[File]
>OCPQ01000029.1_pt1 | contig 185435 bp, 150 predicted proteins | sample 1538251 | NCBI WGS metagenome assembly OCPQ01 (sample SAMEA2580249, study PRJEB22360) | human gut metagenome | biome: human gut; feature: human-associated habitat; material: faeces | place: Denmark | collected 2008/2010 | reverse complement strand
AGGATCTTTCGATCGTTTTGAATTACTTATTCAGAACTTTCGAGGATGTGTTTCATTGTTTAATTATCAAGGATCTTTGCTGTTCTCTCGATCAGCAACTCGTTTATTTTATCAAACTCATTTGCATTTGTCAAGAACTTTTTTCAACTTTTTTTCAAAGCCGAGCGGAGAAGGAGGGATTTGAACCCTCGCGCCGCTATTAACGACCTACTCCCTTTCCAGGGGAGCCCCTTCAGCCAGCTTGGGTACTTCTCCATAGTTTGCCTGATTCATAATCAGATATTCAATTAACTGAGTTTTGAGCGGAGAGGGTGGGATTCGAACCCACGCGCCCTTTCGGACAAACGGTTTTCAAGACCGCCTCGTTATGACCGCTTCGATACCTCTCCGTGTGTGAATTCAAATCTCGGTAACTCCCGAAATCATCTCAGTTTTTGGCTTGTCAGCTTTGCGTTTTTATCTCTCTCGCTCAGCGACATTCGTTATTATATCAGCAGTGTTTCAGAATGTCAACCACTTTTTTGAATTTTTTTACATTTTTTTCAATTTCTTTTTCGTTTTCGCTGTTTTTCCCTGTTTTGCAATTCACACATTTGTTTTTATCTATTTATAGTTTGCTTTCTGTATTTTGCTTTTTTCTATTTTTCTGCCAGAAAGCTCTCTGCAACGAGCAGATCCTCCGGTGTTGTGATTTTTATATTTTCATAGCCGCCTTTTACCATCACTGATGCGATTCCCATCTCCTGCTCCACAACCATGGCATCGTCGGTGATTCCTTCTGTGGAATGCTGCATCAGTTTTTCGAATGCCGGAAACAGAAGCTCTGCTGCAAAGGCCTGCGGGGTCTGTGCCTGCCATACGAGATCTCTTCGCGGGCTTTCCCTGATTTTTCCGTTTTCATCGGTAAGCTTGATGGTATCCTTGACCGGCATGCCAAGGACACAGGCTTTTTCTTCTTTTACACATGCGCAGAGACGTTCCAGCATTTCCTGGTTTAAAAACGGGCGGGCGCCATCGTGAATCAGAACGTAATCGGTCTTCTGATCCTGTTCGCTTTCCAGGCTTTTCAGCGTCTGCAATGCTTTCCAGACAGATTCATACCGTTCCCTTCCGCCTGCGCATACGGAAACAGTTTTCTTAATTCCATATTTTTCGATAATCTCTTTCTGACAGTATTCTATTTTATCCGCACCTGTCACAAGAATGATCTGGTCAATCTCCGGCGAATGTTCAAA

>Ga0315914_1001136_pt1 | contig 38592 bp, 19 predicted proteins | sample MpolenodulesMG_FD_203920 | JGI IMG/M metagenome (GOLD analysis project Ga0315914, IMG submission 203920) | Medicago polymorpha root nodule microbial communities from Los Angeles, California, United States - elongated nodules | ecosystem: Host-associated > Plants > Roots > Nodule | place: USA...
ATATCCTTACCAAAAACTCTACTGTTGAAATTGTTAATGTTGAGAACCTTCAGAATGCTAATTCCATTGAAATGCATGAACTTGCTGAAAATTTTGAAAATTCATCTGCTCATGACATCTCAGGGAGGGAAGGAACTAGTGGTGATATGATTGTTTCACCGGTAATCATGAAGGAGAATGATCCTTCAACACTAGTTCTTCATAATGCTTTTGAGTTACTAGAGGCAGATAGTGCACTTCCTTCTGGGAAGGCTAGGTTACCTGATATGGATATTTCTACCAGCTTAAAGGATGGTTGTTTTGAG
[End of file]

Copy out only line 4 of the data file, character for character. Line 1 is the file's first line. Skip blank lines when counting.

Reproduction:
ATATCCTTACCAAAAACTCTACTGTTGAAATTGTTAATGTTGAGAACCTTCAGAATGCTAATTCCATTGAAATGCATGAACTTGCTGAAAATTTTGAAAATTCATCTGCTCATGACATCTCAGGGAGGGAAGGAACTAGTGGTGATATGATTGTTTCACCGGTAATCATGAAGGAGAATGATCCTTCAACACTAGTTCTTCATAATGCTTTTGAGTTACTAGAGGCAGATAGTGCACTTCCTTCTGGGAAGGCTAGGTTACCTGATATGGATATTTCTACCAGCTTAAAGGATGGTTGTTTTGAG